Career Watch

Get Social, Get a Job

The dismal economy has brought thoughts of the unemployment line to people in nearly every profession, and it has made many of them feel the need to constantly glance over their shoulders, notes Nina Buik, a careers expert and president of the Hewlett-Packard user group Connect. In this type of economic climate, everyone can begin to seem like a potential competitor, and some people will react by burrowing into their cubicles and keeping a low profile.

That's the wrong way to go, maintains Buik. Instead, she advises employees to connect with others both inside and outside of the office by joining a user group and using the tool of social networking. Buik spoke to contributing editor Jamie Eckle.

How can those whose social skills just aren't well developed participate in social networking? It's the same as with any new situation. The easiest way for people to participate in social media venues is to really familiarize themselves with the site they want to utilize. Look and listen to what's going on in the community. What are the conversations people are engaged in, and who are the participants? As they become more comfortable with the site, then it's probably a good time to start participating in other ways, such as adding content, commenting and beginning to cultivate relationships.

What are the best tools currently available? Of course, the most common and broad-based tools are sites such as LinkedIn, Facebook and Twitter, all of which have high membership numbers and can serve to start useful dialogues with company representatives as well as individuals. For a more targeted approach, use sites that can serve as both a support system and resource for your personal brand. There are countless sites out there, so try to find one that caters to your needs and will give you more visibility and insight into your industry. For example, we just launched a social networking site on Connect called myCommunity. It's a place for the members of our organization to come together and post conversations, read blogs specific to HP technology and engage with each other. Another example of a niche social networking site would be something like Advogato, which is a forum for those interested in open-source software development. Additionally, sites such as Wikipedia and offer lists of popular social networking sites with brief descriptions that might be helpful in finding a site that is a good fit for you.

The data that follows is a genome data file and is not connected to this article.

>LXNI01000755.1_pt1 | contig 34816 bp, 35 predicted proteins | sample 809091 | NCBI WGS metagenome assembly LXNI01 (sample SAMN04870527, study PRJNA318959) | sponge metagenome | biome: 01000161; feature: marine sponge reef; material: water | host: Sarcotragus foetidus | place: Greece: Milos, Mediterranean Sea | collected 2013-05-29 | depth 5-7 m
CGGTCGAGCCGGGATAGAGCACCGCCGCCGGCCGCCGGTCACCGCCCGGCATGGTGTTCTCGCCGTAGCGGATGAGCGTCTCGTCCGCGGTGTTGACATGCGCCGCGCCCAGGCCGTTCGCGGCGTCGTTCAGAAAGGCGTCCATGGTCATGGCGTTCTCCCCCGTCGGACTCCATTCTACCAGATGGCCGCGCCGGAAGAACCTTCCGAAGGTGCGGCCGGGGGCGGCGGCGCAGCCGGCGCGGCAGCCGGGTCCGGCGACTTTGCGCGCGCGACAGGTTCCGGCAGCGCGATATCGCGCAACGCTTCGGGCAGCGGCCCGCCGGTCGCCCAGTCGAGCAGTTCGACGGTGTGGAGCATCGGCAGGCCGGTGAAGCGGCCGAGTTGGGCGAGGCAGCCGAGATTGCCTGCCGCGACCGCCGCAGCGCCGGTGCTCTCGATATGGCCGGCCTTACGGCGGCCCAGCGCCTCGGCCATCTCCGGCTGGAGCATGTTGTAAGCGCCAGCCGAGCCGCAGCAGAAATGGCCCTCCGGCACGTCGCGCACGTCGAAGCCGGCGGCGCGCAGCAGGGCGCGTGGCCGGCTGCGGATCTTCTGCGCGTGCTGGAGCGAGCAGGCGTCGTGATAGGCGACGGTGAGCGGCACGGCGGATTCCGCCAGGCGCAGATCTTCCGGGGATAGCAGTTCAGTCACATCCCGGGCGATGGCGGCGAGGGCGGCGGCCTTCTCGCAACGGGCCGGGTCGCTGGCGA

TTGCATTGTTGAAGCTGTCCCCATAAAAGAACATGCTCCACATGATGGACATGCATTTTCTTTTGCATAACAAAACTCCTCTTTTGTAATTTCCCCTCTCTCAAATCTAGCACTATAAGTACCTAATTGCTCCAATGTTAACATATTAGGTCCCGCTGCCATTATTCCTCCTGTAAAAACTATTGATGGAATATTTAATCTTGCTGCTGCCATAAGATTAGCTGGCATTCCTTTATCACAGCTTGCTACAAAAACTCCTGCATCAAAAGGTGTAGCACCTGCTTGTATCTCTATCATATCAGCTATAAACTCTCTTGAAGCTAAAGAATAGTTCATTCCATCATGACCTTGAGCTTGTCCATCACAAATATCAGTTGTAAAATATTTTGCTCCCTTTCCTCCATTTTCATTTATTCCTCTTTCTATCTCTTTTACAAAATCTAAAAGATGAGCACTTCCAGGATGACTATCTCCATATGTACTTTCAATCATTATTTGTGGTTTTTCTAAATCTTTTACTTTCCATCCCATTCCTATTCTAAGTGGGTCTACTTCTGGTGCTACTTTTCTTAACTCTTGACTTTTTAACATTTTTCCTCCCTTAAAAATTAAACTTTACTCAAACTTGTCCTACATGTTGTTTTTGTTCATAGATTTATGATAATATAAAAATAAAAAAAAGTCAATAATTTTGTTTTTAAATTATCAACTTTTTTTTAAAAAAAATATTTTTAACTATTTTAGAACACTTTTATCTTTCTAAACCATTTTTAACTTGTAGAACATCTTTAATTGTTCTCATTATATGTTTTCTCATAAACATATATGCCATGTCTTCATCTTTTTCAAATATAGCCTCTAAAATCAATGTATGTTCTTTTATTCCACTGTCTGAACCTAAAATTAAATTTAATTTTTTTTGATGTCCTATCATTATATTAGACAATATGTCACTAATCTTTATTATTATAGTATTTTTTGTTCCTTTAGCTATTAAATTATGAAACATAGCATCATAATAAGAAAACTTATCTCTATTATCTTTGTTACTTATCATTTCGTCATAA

What about user groups? How active does one have to be in a user group for it to be truly beneficial? The great thing about user groups is that members can choose their own level of participation. In my personal experience with Connect, some of our users only participate when they have a question they feel other users might be able to help address, and that's OK because our site is the perfect forum for this type of dialogue. On the other hand, many of our members use the site daily to keep abreast of what's going on in the industry, to foster and grow relationships or to contribute to conversations in the community.

Social Networking No-no's

Nina Buik cites the following rules for people using social networking for career purposes.

Don't bring up politics or use vulgar or sexually charged language. You'd think this would be common sense, but it's not, Buik says. Keep it professional. Know what is appropriate to share and what is not. People who use vulgar language, discuss their views on politics or complain about work on networking sites often alienate and send the wrong message to current and even potential employers. "If you want to see an example of how this can go terribly wrong, simply Google the term 'Cisco Fatty,'" she says.

Don't talk to strangers! What your mother told you as a child still holds true as an adult, says Buik. Avoid inviting people to be a contact if you don't know them or haven't engaged in conversation with them before. "It's my general rule not to accept friends unless I've exchanged a business card with them at some point," she says.

Avoid split-digital-personality disorder. Stay consistent across all social media platforms. People often present a different profile on Facebook than they do on LinkedIn or Twitter. Keep in mind, though, that employers, clients and colleagues can easily seek you out on all social media platforms -- and with tools such as, this can be done simultaneously. It can seem odd if they find vastly different profiles or levels of professionalism across various online communities.

Don't put it all out there. Your boss and clients don't need to see pictures of you being picked up off a barroom floor. If you are going to have these people as connections on sites such as Facebook, then learn to utilize the privacy/profile settings. You can control who is permitted to view your pictures, wall posts, status updates -- essentially everything.

Compiled by Jamie Eckle.

Copyright © 2009 IDG Communications, Inc.

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